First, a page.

OK, Google. Tell me about the multibillion-dollar real estate investment you’re making this year.
The tech giant announced on Wednesday that it plans to spend more than $13 billion in data centers and offices across the U.S., including major expansions in 14 states.
Google CEO Sundar Pichai said in a blog post that the new data centers and offices will create more than 10,000 new construction jobs in Nebraska, Nevada, Ohio, Texas, Oklahoma, South Carolina and Virginia. By the end of the year, the company will have locations in 24 states and 13 data centers.
In the Midwest, it’s expanding in Chicago and Wisconsin, and building new data centers in Ohio and Nebraska. Google said it will also open its first data center in Nevada, expand in Washington, Oklahoma and South Carolina, as well as build a new office and data center in Texas and new office space in Massachusetts, the latter of which houses one of the largest Google hubs outside of the San Francisco Bay Area.
The announcement comes after Google invested $9 billion in 2018, including $2.5 billion spent on opening or expanding data centers in Alabama, Oregon, Tennessee, Virginia and Oklahoma.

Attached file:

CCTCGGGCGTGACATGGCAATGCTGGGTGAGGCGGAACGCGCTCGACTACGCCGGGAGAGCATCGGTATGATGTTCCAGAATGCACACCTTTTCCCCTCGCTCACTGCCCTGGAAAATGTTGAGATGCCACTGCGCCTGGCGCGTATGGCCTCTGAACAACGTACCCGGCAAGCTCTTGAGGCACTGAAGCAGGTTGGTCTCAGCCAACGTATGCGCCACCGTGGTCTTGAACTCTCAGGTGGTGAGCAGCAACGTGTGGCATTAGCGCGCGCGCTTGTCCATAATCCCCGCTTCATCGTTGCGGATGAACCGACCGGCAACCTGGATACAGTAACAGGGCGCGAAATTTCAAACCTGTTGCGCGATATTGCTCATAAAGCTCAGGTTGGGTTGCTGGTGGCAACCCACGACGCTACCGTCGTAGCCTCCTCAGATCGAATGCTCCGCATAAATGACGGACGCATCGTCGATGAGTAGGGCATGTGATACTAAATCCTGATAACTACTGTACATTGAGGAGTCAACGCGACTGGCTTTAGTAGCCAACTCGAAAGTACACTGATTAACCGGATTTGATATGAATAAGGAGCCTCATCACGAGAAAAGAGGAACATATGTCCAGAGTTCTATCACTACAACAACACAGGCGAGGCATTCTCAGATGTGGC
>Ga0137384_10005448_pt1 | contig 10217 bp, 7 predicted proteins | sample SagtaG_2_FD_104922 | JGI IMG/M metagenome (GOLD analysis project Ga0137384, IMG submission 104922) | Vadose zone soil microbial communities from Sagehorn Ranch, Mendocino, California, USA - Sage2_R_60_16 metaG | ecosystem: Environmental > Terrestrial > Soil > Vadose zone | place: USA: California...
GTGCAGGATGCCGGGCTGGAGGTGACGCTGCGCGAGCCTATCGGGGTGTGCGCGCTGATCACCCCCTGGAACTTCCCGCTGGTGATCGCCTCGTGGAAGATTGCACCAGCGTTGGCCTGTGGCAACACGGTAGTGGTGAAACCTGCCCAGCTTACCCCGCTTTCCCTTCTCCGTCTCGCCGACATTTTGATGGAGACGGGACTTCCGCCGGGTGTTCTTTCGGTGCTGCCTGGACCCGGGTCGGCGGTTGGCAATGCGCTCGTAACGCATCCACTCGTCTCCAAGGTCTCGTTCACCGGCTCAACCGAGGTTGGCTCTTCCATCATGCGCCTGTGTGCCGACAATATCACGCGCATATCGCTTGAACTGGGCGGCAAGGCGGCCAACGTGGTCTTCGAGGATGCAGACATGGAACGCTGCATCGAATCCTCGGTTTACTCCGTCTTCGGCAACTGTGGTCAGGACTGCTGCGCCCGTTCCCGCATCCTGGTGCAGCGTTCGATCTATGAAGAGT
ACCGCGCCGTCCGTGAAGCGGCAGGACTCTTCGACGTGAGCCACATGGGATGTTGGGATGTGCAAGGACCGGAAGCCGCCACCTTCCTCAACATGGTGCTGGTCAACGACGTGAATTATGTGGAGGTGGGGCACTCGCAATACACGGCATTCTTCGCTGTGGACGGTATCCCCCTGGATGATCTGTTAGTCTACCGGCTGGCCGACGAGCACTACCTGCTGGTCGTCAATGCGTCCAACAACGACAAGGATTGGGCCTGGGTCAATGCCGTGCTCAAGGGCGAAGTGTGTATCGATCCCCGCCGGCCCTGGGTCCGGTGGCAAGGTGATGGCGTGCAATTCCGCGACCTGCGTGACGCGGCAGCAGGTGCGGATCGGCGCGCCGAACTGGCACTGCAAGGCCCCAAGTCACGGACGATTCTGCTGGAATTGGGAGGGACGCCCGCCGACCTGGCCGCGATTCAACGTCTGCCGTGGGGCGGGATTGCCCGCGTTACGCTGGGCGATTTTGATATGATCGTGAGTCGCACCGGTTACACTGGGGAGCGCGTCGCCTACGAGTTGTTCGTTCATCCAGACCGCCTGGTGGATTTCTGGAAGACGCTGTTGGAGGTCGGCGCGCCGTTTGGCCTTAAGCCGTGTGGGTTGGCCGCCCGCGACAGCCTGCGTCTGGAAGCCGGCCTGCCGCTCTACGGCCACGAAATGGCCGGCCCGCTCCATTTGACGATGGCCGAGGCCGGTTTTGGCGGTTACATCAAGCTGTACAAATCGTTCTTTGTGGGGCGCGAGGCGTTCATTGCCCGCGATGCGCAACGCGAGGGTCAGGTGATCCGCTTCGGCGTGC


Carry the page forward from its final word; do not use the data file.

In December, the company said it plans to invest $1 billion in a new 1.7 million-square-foot in New York City’s Hudson Square. There, Google plans to double the size of its more than 7,000-employee workforce. (And it follows its more $2.4 billion purchase of the Chelsea Market building in the city last year.)
In California, Pichai wrote that the technology company will continue redeveloping the Westside Pavilion and the Spruce Goose Hangar in the Los Angeles area.
The increasing demand for digital storage has pushed investment in the U.S. data center sector to record levels. In 2017, Northern Virginia, Dallas/Fort Worth and Chicago were the top data center markets in the country, according to CBRE. The demand for digital storage centers is expected to continue growing dramatically as driverless vehicles, artificial intelligence and other technological advances require more power supply.
The surge in construction of data centers in the Chicago area alone pushed the industry’s regional vacancy rate up to 11 percent from 2 percent the previous year, according to a report from September.